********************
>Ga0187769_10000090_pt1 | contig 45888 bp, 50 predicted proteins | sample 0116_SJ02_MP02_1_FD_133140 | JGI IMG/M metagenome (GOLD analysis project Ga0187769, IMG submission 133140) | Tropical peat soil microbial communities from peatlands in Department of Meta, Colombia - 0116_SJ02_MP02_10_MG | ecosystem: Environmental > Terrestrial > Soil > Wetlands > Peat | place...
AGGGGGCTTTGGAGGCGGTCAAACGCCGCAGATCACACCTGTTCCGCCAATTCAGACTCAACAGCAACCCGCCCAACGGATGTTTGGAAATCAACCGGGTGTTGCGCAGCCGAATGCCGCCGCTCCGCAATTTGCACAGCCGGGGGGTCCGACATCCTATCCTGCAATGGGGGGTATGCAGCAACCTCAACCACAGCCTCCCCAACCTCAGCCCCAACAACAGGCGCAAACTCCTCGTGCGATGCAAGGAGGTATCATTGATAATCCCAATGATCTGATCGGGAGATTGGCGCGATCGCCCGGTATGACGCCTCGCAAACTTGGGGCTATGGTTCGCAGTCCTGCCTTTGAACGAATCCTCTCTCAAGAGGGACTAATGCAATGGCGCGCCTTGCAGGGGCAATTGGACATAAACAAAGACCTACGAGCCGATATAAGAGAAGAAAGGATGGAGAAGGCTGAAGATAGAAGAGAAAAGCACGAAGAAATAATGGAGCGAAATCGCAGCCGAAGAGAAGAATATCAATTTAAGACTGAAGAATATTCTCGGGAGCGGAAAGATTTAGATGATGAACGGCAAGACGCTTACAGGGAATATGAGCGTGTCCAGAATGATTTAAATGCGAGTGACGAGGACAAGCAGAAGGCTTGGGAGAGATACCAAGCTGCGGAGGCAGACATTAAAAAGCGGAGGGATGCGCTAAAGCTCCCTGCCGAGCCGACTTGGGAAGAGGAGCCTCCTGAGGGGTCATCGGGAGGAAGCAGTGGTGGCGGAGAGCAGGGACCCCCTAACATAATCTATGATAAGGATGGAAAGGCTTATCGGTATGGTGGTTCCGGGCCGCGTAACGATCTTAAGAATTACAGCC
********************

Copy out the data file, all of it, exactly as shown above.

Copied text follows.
>Ga0187769_10000090_pt1 | contig 45888 bp, 50 predicted proteins | sample 0116_SJ02_MP02_1_FD_133140 | JGI IMG/M metagenome (GOLD analysis project Ga0187769, IMG submission 133140) | Tropical peat soil microbial communities from peatlands in Department of Meta, Colombia - 0116_SJ02_MP02_10_MG | ecosystem: Environmental > Terrestrial > Soil > Wetlands > Peat | place...
AGGGGGCTTTGGAGGCGGTCAAACGCCGCAGATCACACCTGTTCCGCCAATTCAGACTCAACAGCAACCCGCCCAACGGATGTTTGGAAATCAACCGGGTGTTGCGCAGCCGAATGCCGCCGCTCCGCAATTTGCACAGCCGGGGGGTCCGACATCCTATCCTGCAATGGGGGGTATGCAGCAACCTCAACCACAGCCTCCCCAACCTCAGCCCCAACAACAGGCGCAAACTCCTCGTGCGATGCAAGGAGGTATCATTGATAATCCCAATGATCTGATCGGGAGATTGGCGCGATCGCCCGGTATGACGCCTCGCAAACTTGGGGCTATGGTTCGCAGTCCTGCCTTTGAACGAATCCTCTCTCAAGAGGGACTAATGCAATGGCGCGCCTTGCAGGGGCAATTGGACATAAACAAAGACCTACGAGCCGATATAAGAGAAGAAAGGATGGAGAAGGCTGAAGATAGAAGAGAAAAGCACGAAGAAATAATGGAGCGAAATCGCAGCCGAAGAGAAGAATATCAATTTAAGACTGAAGAATATTCTCGGGAGCGGAAAGATTTAGATGATGAACGGCAAGACGCTTACAGGGAATATGAGCGTGTCCAGAATGATTTAAATGCGAGTGACGAGGACAAGCAGAAGGCTTGGGAGAGATACCAAGCTGCGGAGGCAGACATTAAAAAGCGGAGGGATGCGCTAAAGCTCCCTGCCGAGCCGACTTGGGAAGAGGAGCCTCCTGAGGGGTCATCGGGAGGAAGCAGTGGTGGCGGAGAGCAGGGACCCCCTAACATAATCTATGATAAGGATGGAAAGGCTTATCGGTATGGTGGTTCCGGGCCGCGTAACGATCTTAAGAATTACAGCC